The basic anatomy of the human foot allows us to walk, run, jump, dance and do many other activities, including supporting the body when we are standing up. Structurally, the anatomy of the foot is similar to that of the hand, although with less ability for fine, complex movements. In this article, we’ll discuss the different components of the basic anatomy of the human foot, including its major bones, muscles, tendons, nerves and blood vessels.
Bones of the human foot
The bones of the foot begin with the two bones that make up the lower leg, the tibia and fibula. These join with the talus bone to form the ankle. Anterior to the talus is the navicular bone, followed by the three cuneiform bones and the cuboid bone. The three cuneiforms serve as the base for the bones that will eventually become the big toe and the second and third toes; the cuboid bone forms the outer edge of the mid-foot and is the bone from which the fourth toe emerges. These bones connect to the five metatarsal bones, which are homologous to the metacarpal bones in the hand. The metatarsals connect to the phalanges, which are the toe bones. Like the thumb, the big toe is composed of two phalanges, while the remaining toes are composed of three. Finally, the largest bone in the foot is the calcaneus or heel bone.
Muscles and tendons in the human foot
The foot contains many small muscles to coordinate the movements and balance of all of its bones, and the larger muscles of the lower leg are critical for certain foot movements as well. For example, the tibialis anterior muscle is responsible for moving the foot up and down, while the peroneus muscles control the movements of the outer ankle. The many extensor digitorum muscles control the movement of the toes.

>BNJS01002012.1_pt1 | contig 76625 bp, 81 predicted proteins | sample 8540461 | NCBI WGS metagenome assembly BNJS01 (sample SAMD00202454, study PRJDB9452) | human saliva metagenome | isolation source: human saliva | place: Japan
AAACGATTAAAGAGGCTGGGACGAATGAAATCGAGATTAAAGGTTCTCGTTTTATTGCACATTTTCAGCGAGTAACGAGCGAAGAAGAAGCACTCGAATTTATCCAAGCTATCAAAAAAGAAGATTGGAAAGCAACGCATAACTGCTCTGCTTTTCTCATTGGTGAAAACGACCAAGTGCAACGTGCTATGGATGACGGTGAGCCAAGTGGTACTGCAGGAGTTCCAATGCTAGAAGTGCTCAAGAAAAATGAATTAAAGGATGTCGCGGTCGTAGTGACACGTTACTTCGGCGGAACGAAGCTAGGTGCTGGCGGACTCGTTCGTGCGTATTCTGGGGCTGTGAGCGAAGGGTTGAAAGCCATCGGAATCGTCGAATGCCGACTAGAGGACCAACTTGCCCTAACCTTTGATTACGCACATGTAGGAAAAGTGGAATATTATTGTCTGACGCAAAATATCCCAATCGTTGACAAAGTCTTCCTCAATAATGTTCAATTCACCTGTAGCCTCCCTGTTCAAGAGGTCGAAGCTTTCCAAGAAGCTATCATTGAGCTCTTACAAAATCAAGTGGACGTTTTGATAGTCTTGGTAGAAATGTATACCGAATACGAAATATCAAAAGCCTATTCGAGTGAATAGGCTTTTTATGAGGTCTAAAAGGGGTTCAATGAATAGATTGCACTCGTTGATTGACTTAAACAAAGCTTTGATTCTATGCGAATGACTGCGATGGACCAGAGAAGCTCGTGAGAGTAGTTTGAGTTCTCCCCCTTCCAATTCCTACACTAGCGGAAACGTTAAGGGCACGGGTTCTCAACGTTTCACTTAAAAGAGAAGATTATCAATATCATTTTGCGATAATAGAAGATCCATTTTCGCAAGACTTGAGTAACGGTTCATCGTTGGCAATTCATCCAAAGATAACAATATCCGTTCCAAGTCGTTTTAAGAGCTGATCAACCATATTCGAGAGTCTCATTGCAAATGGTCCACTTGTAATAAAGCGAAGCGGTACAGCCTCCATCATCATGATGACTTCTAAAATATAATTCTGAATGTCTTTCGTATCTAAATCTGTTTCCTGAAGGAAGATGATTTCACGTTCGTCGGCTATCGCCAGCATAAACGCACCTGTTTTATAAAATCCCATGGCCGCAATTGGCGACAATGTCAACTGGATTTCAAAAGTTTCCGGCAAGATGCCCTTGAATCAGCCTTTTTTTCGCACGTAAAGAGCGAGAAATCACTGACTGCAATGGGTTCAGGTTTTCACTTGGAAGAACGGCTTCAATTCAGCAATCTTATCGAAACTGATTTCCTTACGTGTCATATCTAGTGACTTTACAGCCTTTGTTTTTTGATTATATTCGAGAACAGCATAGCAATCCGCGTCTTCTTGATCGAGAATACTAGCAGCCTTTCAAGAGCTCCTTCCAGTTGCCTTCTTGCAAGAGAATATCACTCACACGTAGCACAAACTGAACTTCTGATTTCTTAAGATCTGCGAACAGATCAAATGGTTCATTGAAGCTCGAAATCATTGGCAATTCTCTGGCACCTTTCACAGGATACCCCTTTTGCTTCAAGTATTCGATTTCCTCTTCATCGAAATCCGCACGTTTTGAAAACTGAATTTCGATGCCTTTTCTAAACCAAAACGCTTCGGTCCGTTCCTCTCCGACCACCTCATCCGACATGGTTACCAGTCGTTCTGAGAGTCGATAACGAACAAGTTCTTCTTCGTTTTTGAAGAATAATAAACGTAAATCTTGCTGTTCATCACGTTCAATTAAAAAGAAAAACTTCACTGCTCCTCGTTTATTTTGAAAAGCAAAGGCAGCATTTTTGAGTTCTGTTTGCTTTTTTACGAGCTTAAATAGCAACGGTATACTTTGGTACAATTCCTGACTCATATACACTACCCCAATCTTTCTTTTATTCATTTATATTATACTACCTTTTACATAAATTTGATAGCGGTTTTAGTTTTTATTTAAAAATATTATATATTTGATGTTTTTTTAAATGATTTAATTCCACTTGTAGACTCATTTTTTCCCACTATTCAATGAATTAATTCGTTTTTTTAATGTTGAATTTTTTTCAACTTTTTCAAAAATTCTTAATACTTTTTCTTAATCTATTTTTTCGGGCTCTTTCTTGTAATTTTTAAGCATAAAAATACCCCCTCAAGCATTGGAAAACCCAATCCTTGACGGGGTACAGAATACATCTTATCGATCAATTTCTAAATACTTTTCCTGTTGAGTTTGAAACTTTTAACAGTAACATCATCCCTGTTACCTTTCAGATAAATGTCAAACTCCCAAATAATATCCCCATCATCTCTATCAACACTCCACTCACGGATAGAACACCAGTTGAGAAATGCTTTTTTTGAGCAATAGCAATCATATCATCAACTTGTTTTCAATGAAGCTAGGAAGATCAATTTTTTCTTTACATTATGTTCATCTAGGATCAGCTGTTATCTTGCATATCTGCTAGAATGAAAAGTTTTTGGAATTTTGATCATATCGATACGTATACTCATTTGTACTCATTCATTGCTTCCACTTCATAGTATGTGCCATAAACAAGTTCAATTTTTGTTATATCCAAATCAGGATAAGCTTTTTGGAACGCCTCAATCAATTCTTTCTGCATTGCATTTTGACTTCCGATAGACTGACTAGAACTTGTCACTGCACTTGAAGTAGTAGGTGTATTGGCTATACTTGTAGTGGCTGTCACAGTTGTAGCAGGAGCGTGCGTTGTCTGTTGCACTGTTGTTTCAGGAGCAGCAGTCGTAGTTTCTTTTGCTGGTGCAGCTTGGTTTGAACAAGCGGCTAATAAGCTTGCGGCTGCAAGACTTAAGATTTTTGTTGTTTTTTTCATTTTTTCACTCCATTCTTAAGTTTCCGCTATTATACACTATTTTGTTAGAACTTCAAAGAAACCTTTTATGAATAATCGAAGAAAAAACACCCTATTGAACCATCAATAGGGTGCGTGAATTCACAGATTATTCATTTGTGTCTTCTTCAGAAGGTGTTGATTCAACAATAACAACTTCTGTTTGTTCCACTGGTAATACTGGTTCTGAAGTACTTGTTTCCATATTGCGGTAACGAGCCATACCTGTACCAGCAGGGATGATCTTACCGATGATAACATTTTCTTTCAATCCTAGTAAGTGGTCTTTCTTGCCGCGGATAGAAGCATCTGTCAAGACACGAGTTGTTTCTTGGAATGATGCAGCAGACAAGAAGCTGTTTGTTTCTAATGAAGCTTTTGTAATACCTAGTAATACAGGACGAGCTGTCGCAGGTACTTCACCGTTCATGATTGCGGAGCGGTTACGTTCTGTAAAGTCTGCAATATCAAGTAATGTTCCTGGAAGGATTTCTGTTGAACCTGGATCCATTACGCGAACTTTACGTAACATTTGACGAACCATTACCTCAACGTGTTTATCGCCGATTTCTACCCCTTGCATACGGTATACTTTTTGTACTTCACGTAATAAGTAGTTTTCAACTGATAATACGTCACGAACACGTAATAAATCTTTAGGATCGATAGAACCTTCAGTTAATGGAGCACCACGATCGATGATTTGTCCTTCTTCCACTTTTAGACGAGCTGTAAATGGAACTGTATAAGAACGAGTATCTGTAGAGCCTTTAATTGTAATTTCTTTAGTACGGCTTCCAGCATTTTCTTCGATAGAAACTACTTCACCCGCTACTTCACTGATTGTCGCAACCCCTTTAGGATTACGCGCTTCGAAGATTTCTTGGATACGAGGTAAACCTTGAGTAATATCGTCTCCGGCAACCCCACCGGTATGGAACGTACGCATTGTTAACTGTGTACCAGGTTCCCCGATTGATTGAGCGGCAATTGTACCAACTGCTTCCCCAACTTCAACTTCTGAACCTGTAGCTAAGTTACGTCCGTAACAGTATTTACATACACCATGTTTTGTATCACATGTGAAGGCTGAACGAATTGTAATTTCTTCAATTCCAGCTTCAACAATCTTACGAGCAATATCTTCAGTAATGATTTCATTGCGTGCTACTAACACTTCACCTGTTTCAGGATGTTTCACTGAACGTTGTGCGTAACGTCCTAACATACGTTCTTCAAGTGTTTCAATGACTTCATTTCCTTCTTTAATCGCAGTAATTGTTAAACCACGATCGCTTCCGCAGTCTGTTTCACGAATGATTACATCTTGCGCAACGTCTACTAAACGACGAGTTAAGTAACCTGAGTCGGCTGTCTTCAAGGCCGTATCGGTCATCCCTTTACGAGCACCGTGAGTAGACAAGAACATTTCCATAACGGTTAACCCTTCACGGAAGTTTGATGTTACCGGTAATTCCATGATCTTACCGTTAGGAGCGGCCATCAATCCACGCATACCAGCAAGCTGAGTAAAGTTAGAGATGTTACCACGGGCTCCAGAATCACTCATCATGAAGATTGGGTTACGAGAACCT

The major tendon in the human foot is the Achilles tendon, which attaches the soleus and gastrocnemius muscles of the calf to the calcaneus (heel bone), which is why it is also known as the calcaneal tendon. Tendons exist anywhere a muscle attaches to a bone, so the foot also contains several extensor digitorum tendons, extensor hallucis tendons, and peroneal tendons.
Nerves and blood vessels in the foot
The nerves in the foot come from the nerves in the lower leg, which can be traced back up through the upper leg and into the spinal nerves of the lower vertebrae (lumbar and sacral vertebrae). One of the most important nerves in the foot is the tibial nerve, but there are many smaller nerves branching out all over the foot which communicate sensory information to the brain (such as temperature or pain) and carry motor impulses to the muscles to make movement possible.
The most important blood vessels in the foot are the posterior tibial vein and artery and the peroneal artery. The arteries carry oxygen-rich blood from the heart to the foot, while the veins carry carbon dioxide-rich (oxygen depleted) blood back up to the heart for more oxygen.